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The FTSE – what is it and why is it important to investors?

We take a closer look at the FTSE and why it’s important for investors.

Important notes

This article isn’t personal advice. If you’re not sure whether an investment is right for you please seek advice. If you choose to invest the value of your investment will rise and fall, so you could get back less than you put in.

This article is more than 6 months old

It was correct at the time of publishing. Our views and any references to tax, investment and pension rules may have changed since then.

Most people, let alone investors, will be familiar with seeing the four-letter acronym ‘FTSE’. But what does it actually stand for? There’s normally no real explanation given for what it is or where it comes from.

With more people taking a hands-on approach to investing, we take a closer look at the FTSE – what is it, why is it relevant, and what does it mean for investors?

What is the FTSE?

The Financial Times Stock Exchange (FTSE) Russell Group is an organisation owned by the London Stock Exchange (LSE). It specialises in managing stock exchanges and creating indices. An index is usually made up of a range of company shares, or ‘stocks’, and represents the performance of a particular market. It reflects the ups and downs of each company’s share price.

In the UK, the FTSE 100 is probably the most well-known index. It measures the performance of the 100 largest companies traded on the LSE. There are a variety of other indices though.

There’s also the FTSE 250, which makes up the 250 next biggest companies. These companies often carry out more of their business in the UK compared with those on the FTSE 100, which often earn more of their revenue overseas.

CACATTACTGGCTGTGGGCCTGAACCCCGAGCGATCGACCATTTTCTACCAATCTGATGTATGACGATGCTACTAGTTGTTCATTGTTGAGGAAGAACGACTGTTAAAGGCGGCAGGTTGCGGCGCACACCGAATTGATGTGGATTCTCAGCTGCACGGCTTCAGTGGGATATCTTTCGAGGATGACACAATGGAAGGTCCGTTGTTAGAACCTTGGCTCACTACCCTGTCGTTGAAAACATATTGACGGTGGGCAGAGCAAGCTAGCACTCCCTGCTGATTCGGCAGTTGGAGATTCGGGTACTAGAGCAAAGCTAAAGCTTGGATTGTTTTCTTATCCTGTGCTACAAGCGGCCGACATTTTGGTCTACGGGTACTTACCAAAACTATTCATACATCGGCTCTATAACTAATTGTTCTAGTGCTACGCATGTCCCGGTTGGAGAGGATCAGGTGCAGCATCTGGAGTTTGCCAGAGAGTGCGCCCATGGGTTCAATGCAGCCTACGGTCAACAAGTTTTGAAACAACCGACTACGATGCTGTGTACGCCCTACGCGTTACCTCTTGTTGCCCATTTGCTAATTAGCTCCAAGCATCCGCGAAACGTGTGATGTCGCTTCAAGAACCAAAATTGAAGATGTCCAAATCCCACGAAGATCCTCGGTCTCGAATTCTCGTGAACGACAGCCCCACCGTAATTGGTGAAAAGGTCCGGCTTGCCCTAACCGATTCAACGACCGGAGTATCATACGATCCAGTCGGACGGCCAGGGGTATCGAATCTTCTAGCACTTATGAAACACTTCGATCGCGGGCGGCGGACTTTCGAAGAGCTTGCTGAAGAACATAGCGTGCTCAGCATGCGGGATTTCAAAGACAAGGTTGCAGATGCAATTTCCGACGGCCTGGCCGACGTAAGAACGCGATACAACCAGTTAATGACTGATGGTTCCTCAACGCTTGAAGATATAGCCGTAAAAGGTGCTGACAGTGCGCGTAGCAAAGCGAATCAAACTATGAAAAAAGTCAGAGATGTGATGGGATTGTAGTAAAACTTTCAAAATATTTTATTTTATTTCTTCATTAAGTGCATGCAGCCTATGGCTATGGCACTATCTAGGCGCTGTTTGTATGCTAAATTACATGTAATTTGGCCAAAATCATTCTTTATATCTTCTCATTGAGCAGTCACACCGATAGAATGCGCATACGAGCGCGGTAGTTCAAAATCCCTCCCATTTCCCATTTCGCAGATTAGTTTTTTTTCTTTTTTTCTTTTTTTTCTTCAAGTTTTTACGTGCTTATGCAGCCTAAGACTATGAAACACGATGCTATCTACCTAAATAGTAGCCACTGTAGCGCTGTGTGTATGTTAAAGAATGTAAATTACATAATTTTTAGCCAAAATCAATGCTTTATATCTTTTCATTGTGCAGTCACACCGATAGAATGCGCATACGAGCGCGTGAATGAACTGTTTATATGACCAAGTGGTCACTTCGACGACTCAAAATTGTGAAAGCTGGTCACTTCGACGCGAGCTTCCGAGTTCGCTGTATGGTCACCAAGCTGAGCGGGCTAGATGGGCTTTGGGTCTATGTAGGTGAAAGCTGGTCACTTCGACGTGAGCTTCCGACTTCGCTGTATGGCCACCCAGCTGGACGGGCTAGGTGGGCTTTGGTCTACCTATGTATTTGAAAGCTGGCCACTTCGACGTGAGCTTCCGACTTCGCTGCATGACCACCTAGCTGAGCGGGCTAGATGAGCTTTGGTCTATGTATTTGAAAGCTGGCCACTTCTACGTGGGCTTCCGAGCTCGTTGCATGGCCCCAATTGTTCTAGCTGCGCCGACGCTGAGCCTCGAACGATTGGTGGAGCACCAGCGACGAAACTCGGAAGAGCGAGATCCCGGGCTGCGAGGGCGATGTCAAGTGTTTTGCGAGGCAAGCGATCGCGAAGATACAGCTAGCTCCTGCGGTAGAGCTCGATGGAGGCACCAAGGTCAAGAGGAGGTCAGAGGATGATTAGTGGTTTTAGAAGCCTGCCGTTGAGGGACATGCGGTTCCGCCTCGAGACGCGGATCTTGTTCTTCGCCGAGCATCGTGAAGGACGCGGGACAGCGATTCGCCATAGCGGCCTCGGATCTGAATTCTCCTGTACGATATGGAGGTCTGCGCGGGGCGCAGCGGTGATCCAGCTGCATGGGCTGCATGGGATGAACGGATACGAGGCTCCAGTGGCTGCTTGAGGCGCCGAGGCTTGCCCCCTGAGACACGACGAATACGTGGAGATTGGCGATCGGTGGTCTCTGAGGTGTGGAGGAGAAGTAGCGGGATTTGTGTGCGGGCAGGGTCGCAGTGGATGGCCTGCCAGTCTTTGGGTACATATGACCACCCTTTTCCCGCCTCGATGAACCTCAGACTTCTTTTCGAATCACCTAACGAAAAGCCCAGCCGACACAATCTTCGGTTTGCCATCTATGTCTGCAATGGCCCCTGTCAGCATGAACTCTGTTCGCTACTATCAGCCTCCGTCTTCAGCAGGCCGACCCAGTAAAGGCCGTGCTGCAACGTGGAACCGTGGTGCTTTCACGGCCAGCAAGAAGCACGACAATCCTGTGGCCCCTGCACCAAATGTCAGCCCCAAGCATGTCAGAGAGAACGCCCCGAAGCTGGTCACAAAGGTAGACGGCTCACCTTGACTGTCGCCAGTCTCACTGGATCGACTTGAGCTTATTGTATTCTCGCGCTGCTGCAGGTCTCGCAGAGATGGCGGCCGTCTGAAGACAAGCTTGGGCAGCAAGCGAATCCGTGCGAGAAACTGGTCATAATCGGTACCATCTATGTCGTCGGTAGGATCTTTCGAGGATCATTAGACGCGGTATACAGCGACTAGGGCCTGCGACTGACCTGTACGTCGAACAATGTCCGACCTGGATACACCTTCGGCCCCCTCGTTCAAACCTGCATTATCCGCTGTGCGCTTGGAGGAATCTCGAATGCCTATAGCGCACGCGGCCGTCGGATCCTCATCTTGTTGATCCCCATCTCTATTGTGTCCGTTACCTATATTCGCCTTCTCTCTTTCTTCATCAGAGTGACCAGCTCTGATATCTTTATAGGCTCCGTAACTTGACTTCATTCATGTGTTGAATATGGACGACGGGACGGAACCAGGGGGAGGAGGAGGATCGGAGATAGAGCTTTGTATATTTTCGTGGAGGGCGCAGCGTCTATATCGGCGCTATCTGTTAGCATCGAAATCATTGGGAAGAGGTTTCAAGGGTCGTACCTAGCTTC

The FTSE All-Share integrates the FTSE 100, FTSE 250 and FTSE SmallCap. This means it also includes much smaller companies – the 351st to 619th largest companies on the LSE.

FTSE 100, 250 and All-Share – what’s the difference?

Why does it matter to investors?

Measuring the performance of a set of companies is just one use for an index. For investors they’re also important when picking a fund.

Funds pool together the money from lots of investors, which is then invested by a professional fund manager in a wide range of shares and/or bonds. The fund might use a FTSE index as a benchmark. This means the manager selects most of the investments from this index, against which investors can compare how they’ve performed.

There are two types of strategy for investors to think about when investing in funds – active or passive.

An active fund manager typically chooses and invests in a selection of companies from a particular index. The aim is to perform better than the fund’s benchmark over the long term and use it to compare performance. The costs of investing in active funds are greater, but the hope is these are offset by superior performance. Of course, that won’t always be the case and some fund managers don’t perform as well as the benchmark.